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Your editorial, review, and approval processes?

  • 1.  Your editorial, review, and approval processes?

    Posted Feb 26, 2018 14:19

    How does your organization develop, review, and approve digital and print communications? Do you have a formal policy and/or process that works? I'm especially curious:

    • What does the approval process look like on paper and in practice?
    • Which communications go through the process? What communications fall outside of the process?
    • In what ways does it work or not work well?
    We're looking to codify our policy and revise our process, which works well but may be person-dependent and thus at risk as we experience leadership transition and bring on new staff. Thanks in advance for sharing.

    Anna Marshall
    Digital media director
    2020 Nonprofit Technology Conference Logo  w/ Baltimore Skyline

  • 2.  RE: Your editorial, review, and approval processes?

    Posted Feb 27, 2018 18:36
    Hi Anna,
    I am a huge advocate of doing this, and talk about it in my new "CALM not BUSY" book. I am happy to chat with you about it if you don't get a lot of feedback here (or even if you do).

    Kivi Leroux Miller
    Founder & CEO
    Nonprofit Marketing Guide

    2020 Nonprofit Technology Conference Logo  w/ Baltimore Skyline

  • 3.  RE: Your editorial, review, and approval processes?

    Posted Feb 28, 2018 09:09
    Great question, Anna!​​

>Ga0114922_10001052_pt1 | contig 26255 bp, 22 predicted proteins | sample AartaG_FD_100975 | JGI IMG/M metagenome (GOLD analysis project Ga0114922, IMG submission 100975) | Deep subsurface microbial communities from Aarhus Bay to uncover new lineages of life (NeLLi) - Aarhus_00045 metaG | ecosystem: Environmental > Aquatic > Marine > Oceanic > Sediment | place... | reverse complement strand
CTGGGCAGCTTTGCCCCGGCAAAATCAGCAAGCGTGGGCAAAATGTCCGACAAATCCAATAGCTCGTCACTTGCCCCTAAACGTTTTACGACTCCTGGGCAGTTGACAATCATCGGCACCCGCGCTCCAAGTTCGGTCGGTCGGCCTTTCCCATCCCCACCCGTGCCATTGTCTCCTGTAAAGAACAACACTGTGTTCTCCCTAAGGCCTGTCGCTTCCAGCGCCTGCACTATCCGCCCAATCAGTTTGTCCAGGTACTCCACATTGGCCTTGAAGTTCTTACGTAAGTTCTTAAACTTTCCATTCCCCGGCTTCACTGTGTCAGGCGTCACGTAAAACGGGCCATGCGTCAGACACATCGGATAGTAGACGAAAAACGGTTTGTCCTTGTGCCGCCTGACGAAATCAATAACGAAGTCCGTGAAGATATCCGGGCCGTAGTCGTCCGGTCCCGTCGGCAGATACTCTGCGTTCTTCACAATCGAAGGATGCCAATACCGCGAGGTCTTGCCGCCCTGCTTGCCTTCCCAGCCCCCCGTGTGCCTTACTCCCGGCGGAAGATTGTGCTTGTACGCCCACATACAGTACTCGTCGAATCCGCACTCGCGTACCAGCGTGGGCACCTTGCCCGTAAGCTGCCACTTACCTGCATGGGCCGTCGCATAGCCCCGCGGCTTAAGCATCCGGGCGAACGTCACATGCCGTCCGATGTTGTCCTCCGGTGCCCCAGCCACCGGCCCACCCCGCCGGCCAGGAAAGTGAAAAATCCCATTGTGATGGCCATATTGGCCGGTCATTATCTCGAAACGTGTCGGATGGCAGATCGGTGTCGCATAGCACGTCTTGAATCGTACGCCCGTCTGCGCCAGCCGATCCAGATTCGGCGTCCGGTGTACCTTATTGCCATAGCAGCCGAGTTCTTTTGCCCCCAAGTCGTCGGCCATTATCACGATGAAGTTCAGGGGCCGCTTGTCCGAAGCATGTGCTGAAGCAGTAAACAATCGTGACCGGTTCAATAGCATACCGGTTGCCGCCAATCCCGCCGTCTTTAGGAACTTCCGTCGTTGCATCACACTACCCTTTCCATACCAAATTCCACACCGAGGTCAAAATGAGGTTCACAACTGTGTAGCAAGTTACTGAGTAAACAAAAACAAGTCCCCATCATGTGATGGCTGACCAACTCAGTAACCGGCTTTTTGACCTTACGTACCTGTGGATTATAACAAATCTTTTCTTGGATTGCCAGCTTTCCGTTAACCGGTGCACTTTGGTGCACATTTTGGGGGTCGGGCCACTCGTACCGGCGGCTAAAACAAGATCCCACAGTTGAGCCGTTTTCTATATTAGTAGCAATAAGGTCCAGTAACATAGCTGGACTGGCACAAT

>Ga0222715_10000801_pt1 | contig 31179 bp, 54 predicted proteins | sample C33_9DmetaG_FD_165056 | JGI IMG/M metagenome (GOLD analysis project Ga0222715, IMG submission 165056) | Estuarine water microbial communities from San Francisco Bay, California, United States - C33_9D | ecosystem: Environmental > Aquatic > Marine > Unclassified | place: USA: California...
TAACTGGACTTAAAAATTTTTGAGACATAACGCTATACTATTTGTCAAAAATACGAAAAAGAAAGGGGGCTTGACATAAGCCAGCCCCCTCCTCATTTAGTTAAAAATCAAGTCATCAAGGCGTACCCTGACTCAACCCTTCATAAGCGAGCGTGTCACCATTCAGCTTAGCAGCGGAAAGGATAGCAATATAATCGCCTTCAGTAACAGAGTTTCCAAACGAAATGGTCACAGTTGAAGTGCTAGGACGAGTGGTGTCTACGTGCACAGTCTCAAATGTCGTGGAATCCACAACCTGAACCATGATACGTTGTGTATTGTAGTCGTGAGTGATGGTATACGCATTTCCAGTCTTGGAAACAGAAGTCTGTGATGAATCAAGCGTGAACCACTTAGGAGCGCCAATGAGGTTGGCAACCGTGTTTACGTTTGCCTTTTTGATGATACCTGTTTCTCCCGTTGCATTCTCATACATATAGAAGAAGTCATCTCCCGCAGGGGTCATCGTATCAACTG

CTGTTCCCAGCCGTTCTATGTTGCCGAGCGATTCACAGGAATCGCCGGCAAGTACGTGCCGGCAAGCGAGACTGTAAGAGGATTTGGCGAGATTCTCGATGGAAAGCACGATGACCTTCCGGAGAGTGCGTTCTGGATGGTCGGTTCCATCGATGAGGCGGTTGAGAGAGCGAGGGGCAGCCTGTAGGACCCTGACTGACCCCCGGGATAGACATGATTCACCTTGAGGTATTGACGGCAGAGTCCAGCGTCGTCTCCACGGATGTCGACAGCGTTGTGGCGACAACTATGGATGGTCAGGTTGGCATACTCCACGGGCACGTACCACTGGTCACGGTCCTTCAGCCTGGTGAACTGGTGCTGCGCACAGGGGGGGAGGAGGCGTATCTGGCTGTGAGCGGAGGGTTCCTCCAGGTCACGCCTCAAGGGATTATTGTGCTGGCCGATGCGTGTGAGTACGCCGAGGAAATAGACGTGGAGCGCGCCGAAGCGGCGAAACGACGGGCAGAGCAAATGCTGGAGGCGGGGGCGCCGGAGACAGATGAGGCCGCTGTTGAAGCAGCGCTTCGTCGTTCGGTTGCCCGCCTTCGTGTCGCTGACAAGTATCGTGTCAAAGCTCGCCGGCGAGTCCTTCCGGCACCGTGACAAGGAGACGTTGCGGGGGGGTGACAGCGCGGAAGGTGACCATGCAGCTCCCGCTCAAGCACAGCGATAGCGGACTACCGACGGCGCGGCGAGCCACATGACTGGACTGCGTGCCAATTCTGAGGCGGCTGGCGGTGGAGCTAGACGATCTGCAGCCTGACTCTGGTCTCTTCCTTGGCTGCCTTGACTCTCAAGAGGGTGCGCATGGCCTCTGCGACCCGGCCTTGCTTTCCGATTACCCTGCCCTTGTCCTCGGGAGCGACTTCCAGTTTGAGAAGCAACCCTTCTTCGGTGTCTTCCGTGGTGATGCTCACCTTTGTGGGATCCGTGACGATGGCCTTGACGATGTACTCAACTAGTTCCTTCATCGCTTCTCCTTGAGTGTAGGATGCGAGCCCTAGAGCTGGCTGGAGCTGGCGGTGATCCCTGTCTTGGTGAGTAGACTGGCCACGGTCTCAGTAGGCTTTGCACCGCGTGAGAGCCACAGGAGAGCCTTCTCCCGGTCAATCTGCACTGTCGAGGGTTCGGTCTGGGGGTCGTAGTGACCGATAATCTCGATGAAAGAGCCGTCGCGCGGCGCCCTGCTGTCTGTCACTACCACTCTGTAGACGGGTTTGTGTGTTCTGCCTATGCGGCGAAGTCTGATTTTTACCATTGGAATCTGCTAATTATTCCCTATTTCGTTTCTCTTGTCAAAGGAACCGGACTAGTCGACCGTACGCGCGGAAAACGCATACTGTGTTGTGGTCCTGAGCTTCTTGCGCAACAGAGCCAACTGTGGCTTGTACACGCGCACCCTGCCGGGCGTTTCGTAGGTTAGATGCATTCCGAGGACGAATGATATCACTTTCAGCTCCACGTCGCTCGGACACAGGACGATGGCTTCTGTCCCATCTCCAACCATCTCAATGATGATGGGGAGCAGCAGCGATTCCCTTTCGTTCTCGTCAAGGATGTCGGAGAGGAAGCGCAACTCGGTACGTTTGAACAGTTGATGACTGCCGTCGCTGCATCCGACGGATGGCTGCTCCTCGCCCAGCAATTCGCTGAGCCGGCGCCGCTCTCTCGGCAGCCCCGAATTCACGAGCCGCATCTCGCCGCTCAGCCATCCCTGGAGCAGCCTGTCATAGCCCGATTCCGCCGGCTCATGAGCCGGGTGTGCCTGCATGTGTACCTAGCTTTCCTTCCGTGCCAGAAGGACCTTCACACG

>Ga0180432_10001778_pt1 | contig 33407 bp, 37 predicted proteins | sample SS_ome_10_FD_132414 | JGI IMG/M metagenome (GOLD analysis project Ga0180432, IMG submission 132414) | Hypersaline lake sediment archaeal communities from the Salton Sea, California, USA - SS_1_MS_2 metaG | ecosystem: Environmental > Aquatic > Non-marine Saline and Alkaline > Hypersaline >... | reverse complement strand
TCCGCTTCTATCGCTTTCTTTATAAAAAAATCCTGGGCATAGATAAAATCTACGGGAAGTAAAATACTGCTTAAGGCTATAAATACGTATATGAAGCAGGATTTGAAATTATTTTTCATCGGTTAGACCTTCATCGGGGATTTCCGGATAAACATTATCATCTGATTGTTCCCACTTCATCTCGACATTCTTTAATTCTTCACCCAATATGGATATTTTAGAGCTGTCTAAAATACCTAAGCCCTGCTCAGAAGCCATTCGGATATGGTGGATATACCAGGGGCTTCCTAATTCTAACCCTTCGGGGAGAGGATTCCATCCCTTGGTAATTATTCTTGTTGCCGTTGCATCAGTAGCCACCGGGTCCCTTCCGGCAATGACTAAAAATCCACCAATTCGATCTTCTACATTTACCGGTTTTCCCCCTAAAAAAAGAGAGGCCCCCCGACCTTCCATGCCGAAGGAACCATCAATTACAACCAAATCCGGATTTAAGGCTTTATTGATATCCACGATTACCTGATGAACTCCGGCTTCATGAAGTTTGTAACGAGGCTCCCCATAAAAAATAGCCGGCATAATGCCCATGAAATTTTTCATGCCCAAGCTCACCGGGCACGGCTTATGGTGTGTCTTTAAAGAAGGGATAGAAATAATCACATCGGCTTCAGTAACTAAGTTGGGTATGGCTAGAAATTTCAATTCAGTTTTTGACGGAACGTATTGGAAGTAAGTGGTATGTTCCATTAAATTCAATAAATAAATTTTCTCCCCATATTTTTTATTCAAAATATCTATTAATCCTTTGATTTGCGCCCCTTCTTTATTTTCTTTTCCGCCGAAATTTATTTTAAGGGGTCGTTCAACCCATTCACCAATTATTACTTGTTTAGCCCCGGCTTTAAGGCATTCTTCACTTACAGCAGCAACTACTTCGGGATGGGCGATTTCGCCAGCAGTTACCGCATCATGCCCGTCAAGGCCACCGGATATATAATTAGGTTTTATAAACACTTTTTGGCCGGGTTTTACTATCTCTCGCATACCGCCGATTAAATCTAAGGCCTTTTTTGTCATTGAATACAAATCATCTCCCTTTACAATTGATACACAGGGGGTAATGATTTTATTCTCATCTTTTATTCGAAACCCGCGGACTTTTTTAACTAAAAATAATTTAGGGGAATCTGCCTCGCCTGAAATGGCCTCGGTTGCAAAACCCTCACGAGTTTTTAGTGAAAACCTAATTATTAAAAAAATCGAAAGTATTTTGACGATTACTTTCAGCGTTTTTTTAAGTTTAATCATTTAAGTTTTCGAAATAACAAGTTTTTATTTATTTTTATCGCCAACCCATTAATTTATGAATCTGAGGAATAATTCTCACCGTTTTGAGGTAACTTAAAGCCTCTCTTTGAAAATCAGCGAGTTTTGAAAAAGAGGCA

I've worked at organizations that have tightly constrained policies with clear chains of approval and strict brand guidelines ... and I've worked in three-man shops where autonomy was absolute and new projects could be completed in an afternoon. There are benefits to both but I think most of us live somewhere in the middle.

    Things to think about what looking at your policy:

    1. Experience level
    To what degree can you trust content and creative staff to manage projects through approval? Are they internal/accessible or hard to reach? Have they been working with you a long time and understand your internal processes well? For example, you might feel confident giving final edits to an internal designer you've known for years and say when the edits are made, they can send the art to print without final approval from you. You might not do the same with a new ad vendor who failed to notice a date mistake in previous copy.

    2. Care factor
    Of course, we all want every ad, letter, blog and social post you be perfect but the reality is that we all compromise when we need something fast, cheap or both. The truth is that a one-time discount code coupon that goes inside a card for 20 people is less important than a billboard facing the Interstate. I think it's important to empower and train staff to be able to manage their own design and creative needs where appropriate. That means offering tools and templates to guide them (I'm thinking especially about presentation slides here) and letting go of some projects. Maybe it means the coupons don't have brand-approved fonts. Is that acceptable?

    3. Reviewer skill and capacity
    How many people are on your review team? Are they all in charge of reviewing everything or do they have specialties? If you asked them all to review one project for the same things, would they return wildly different recommendations? And if you answered that last question in the affirmative, what training or resources would get them on the same page?

    4. Flexibility and pace
    A policy is only a good one if it can be implemented and supported. In practice, you might find that a first draft is too rigid and it's holding up projects, or too loose so your $250,000 billboard has a typo. Keep in mind the projects - big and small - that will be affected, and weigh the risk of mistakes against the risk of delay.

    Hope it helps! Keep us in the loop and good luck.

    Lyndal Cairns
    Membership and Engagement Director
    Nonprofit Technology Network

    2020 Nonprofit Technology Conference Logo  w/ Baltimore Skyline